and debate from late 2011 https://www.kildarestreet.com/debates/?id=2011-10-18.196.0&s="Office+of+the+Parliamentary+Counsel"+speaker:156#g198.3
 
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asset test

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Now those in the know can let me know....

But surely policy drives legislation and therefore the mission for new or amending legislation should come from the Minister's Office? I do realise that Sir Humphrey will suggest things, but I would have thought the Minister had the final say.

So where is the bottleneck in reality? Minister hesitation or Sir Humphrey blockage?
 

lostexpectation

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Now those in the know can let me know....

But surely policy drives legislation and therefore the mission for new or amending legislation should come from the Minister's Office? I do realise that Sir Humphrey will suggest things, but I would have thought the Minister had the final say.

So where is the bottleneck in reality? Minister hesitation or Sir Humphrey blockage?
could it not be Minister hesitation and Sir Humphrey hesitation?
 

asset test

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could it not be Minister hesitation and Sir Humphrey hesitation?
The perfect bottleneck!

I always thought that Government policy drove the legislation. And then Sir Humphrey (Sec Gen) says yes, but no, but what the fk Minister, it can't be done and so on.. But I must go back to school on that one obviously.
 

lostexpectation

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The perfect bottleneck!

I always thought that Government policy drove the legislation. And then Sir Humphrey (Sec Gen) says yes, but no, but what the fk Minister, it can't be done and so on.. But I must go back to school on that one obviously.
there are major pieces of legislative reform that are required over many governments.
 

lostexpectation

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this reported issue raised in the Dail by Michael Martin
We are reading reports that some public servants are of the view that they are not pushing forward Bills because the Dáil might get at them. This is a parliamentary democracy. I respectfully suggest that people in the public service or elsewhere have to accept the reality of the Dáil as it is.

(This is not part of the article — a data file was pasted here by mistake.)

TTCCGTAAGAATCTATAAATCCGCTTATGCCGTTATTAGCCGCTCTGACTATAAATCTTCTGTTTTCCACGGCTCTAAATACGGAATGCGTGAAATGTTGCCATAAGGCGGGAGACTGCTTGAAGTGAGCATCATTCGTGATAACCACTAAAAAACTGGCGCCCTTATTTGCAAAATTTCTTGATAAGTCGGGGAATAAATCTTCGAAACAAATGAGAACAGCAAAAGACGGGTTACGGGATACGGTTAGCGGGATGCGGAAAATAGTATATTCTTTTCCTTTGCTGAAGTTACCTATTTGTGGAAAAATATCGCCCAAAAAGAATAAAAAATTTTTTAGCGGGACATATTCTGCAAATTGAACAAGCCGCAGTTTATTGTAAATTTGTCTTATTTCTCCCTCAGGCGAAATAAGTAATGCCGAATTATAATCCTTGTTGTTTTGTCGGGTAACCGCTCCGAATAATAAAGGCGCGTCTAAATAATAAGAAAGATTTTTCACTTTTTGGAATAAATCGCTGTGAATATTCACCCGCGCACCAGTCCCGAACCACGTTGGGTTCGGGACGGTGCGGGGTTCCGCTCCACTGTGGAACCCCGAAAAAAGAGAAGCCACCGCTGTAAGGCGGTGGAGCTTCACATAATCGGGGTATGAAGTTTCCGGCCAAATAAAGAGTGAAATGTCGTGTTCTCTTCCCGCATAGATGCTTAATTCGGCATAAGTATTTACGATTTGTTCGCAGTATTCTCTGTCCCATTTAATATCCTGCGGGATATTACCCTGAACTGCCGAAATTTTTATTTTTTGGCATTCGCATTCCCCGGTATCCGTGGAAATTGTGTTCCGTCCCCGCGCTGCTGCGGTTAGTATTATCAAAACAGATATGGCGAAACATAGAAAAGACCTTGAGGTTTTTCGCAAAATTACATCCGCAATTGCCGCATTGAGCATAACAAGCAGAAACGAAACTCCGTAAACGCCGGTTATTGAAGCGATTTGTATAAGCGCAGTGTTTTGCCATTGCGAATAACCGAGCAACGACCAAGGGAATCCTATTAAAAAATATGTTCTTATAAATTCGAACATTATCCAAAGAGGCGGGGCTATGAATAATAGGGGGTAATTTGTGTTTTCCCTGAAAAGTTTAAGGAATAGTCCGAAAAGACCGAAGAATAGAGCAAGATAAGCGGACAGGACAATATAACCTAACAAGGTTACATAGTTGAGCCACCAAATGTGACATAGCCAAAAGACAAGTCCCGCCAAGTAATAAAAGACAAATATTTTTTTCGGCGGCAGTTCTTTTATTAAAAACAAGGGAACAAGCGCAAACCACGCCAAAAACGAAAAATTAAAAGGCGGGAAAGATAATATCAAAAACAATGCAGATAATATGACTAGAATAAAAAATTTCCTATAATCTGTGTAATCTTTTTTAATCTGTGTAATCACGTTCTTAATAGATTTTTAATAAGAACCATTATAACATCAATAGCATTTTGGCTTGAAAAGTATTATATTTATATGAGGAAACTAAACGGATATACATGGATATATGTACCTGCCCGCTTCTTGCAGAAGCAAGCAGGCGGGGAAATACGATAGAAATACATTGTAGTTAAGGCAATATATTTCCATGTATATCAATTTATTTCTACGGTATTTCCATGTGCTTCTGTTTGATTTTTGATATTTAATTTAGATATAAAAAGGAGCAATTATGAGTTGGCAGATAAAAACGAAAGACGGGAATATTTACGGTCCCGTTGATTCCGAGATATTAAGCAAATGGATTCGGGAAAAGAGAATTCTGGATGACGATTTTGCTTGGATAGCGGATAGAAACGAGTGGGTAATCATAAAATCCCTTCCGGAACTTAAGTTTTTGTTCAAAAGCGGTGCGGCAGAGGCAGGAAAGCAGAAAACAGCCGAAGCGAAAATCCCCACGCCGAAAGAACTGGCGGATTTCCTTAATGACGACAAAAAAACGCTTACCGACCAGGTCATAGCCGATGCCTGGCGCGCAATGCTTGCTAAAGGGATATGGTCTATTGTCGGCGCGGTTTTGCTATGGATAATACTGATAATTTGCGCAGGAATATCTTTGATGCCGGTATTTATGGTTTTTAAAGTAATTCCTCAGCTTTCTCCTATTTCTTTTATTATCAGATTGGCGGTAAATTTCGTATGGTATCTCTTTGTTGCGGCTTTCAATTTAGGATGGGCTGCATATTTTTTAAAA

https://www.kildarestreet.com/debates/?id=2017-05-09a.47#g67
 

lostexpectation

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Dáil Ceann Comhairle talks keeping order as TDs adapt to
“I think the politicians and parties have significantly adapted to the changed circumstances, maybe the political system has adapted more readily and more effectively than the permanent Government has reacted and I would have a certain sense that within the permanent Government there hasn’t been the same degree of progress towards the realisation of where we are at and the changed circumstances.“Certain senior figures in the public service have yet to adapt their own systems to respond to the changed political environment. We get criticism that the current Government is not bringing forward enough legislation.

In the reality of the current political situation, the Government has to be prudent about what it brings forward because it has to win support for it.“Some of those behind Government are even far more cautious than the politicians would be when they’re prepared to try.”It is curious the one person who oversees the running of the parliament believes that it is in fact senior department officials or even the Government itselt who have yet to come around to new politics. So departments or these senior figures are to blame for foot-dragging in the Dáil, I inquire?“Exactly,” says Mr Ó Fearghaíl, adding: “The process of change involves everyone, the politicians are in the foreground, but the people in the background have to change as well.
Ceann Comhairle saying civil servants dragging their feet on legislation.